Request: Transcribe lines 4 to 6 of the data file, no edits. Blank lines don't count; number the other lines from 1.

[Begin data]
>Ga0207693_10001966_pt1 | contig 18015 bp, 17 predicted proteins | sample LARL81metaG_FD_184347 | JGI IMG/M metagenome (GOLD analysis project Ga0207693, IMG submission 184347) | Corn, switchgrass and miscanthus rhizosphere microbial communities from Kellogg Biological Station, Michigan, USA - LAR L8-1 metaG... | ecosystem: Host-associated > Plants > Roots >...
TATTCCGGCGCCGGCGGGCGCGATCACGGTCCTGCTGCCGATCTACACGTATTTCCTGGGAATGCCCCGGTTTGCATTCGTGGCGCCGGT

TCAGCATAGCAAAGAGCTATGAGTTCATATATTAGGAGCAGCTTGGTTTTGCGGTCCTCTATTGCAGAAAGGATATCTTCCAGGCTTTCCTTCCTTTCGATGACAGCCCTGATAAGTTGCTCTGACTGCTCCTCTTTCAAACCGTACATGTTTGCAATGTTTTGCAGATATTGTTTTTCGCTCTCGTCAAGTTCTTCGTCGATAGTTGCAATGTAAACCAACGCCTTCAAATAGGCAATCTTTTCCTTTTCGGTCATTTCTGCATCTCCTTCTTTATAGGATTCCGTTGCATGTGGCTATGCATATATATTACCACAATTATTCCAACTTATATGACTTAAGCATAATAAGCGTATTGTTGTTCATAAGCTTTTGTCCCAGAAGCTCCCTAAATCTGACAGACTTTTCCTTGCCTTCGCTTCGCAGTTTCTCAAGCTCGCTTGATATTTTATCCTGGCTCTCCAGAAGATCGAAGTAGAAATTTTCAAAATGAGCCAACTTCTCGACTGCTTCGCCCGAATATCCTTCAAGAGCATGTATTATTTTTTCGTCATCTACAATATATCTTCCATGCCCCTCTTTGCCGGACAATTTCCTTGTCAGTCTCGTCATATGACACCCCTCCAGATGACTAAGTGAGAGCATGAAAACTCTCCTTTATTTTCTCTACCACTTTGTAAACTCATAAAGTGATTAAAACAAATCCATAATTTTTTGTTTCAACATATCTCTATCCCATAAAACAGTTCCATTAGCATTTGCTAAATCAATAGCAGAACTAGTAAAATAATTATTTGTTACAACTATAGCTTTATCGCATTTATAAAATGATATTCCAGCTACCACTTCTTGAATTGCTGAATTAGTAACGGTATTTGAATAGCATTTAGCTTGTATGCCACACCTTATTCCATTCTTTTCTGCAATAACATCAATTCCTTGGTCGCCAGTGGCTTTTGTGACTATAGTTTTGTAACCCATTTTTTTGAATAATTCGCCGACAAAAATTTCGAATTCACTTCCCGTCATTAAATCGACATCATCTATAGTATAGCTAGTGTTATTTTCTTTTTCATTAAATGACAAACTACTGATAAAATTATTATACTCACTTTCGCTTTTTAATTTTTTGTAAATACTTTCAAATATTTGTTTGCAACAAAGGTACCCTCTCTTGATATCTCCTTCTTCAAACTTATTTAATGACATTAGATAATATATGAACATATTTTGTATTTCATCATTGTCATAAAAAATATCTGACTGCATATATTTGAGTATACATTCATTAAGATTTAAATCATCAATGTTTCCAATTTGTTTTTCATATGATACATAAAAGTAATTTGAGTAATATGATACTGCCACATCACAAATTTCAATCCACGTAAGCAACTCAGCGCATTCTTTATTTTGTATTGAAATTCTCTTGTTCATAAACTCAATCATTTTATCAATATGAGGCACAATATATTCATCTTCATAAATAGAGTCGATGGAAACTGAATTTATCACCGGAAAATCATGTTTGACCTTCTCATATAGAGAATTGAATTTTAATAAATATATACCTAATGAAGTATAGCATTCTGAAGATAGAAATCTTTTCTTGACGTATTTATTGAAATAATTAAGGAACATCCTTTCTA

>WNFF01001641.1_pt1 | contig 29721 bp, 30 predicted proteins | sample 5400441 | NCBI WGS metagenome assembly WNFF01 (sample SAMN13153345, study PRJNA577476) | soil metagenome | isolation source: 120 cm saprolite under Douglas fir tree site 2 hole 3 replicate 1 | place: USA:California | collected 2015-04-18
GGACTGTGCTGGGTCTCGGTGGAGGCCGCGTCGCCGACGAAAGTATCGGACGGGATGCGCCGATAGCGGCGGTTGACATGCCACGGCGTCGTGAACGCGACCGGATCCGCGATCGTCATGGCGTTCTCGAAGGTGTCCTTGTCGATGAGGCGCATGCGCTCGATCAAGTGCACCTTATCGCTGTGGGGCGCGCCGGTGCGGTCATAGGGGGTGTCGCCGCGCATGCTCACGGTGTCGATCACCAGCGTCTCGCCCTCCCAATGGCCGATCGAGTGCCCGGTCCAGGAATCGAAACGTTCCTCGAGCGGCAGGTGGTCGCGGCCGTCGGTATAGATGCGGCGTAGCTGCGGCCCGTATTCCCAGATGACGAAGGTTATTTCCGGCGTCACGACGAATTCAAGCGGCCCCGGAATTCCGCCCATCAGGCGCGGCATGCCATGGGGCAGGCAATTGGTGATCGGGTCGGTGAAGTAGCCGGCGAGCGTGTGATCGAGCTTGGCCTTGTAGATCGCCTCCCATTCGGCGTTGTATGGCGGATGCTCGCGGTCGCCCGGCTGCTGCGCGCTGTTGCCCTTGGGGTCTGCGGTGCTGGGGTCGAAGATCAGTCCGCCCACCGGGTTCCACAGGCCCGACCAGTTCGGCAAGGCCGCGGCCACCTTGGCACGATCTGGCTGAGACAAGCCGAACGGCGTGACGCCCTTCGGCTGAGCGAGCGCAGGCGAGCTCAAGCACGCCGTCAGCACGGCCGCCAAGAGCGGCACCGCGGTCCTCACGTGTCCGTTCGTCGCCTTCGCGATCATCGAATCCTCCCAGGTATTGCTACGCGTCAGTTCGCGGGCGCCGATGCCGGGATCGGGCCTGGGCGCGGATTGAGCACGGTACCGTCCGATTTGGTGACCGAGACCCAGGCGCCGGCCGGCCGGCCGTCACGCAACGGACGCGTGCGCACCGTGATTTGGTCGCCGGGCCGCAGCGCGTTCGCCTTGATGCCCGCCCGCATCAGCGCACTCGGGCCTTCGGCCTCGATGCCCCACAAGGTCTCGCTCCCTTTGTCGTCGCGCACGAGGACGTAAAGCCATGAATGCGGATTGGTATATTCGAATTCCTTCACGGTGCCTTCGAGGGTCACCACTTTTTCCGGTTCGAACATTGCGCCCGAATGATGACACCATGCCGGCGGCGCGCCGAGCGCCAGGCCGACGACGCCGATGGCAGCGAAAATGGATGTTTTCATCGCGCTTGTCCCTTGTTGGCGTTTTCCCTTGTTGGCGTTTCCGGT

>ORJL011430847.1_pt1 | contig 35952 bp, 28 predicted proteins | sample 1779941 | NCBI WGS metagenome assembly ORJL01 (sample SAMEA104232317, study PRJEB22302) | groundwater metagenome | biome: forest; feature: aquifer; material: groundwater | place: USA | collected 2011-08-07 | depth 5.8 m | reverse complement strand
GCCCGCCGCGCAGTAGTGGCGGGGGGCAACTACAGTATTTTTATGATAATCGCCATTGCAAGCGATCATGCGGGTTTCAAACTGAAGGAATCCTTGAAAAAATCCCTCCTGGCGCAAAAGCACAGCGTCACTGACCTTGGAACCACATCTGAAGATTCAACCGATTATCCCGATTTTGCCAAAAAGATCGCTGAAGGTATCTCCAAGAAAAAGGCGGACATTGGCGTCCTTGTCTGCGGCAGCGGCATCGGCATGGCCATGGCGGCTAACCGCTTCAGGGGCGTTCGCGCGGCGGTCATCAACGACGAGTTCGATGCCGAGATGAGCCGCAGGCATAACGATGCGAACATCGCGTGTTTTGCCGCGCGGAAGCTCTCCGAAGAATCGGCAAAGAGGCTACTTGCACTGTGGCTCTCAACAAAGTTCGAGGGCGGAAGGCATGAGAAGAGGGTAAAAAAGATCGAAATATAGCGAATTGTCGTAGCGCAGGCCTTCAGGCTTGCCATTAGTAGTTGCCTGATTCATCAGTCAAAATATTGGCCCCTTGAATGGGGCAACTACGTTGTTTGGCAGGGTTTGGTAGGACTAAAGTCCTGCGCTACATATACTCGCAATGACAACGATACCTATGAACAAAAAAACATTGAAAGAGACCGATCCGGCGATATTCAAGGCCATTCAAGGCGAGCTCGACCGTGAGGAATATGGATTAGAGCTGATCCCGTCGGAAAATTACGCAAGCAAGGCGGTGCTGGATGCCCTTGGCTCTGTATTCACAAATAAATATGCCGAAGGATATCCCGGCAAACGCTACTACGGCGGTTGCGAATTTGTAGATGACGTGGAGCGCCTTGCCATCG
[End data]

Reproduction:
>WNFF01001641.1_pt1 | contig 29721 bp, 30 predicted proteins | sample 5400441 | NCBI WGS metagenome assembly WNFF01 (sample SAMN13153345, study PRJNA577476) | soil metagenome | isolation source: 120 cm saprolite under Douglas fir tree site 2 hole 3 replicate 1 | place: USA:California | collected 2015-04-18
GGACTGTGCTGGGTCTCGGTGGAGGCCGCGTCGCCGACGAAAGTATCGGACGGGATGCGCCGATAGCGGCGGTTGACATGCCACGGCGTCGTGAACGCGACCGGATCCGCGATCGTCATGGCGTTCTCGAAGGTGTCCTTGTCGATGAGGCGCATGCGCTCGATCAAGTGCACCTTATCGCTGTGGGGCGCGCCGGTGCGGTCATAGGGGGTGTCGCCGCGCATGCTCACGGTGTCGATCACCAGCGTCTCGCCCTCCCAATGGCCGATCGAGTGCCCGGTCCAGGAATCGAAACGTTCCTCGAGCGGCAGGTGGTCGCGGCCGTCGGTATAGATGCGGCGTAGCTGCGGCCCGTATTCCCAGATGACGAAGGTTATTTCCGGCGTCACGACGAATTCAAGCGGCCCCGGAATTCCGCCCATCAGGCGCGGCATGCCATGGGGCAGGCAATTGGTGATCGGGTCGGTGAAGTAGCCGGCGAGCGTGTGATCGAGCTTGGCCTTGTAGATCGCCTCCCATTCGGCGTTGTATGGCGGATGCTCGCGGTCGCCCGGCTGCTGCGCGCTGTTGCCCTTGGGGTCTGCGGTGCTGGGGTCGAAGATCAGTCCGCCCACCGGGTTCCACAGGCCCGACCAGTTCGGCAAGGCCGCGGCCACCTTGGCACGATCTGGCTGAGACAAGCCGAACGGCGTGACGCCCTTCGGCTGAGCGAGCGCAGGCGAGCTCAAGCACGCCGTCAGCACGGCCGCCAAGAGCGGCACCGCGGTCCTCACGTGTCCGTTCGTCGCCTTCGCGATCATCGAATCCTCCCAGGTATTGCTACGCGTCAGTTCGCGGGCGCCGATGCCGGGATCGGGCCTGGGCGCGGATTGAGCACGGTACCGTCCGATTTGGTGACCGAGACCCAGGCGCCGGCCGGCCGGCCGTCACGCAACGGACGCGTGCGCACCGTGATTTGGTCGCCGGGCCGCAGCGCGTTCGCCTTGATGCCCGCCCGCATCAGCGCACTCGGGCCTTCGGCCTCGATGCCCCACAAGGTCTCGCTCCCTTTGTCGTCGCGCACGAGGACGTAAAGCCATGAATGCGGATTGGTATATTCGAATTCCTTCACGGTGCCTTCGAGGGTCACCACTTTTTCCGGTTCGAACATTGCGCCCGAATGATGACACCATGCCGGCGGCGCGCCGAGCGCCAGGCCGACGACGCCGATGGCAGCGAAAATGGATGTTTTCATCGCGCTTGTCCCTTGTTGGCGTTTTCCCTTGTTGGCGTTTCCGGT

>ORJL011430847.1_pt1 | contig 35952 bp, 28 predicted proteins | sample 1779941 | NCBI WGS metagenome assembly ORJL01 (sample SAMEA104232317, study PRJEB22302) | groundwater metagenome | biome: forest; feature: aquifer; material: groundwater | place: USA | collected 2011-08-07 | depth 5.8 m | reverse complement strand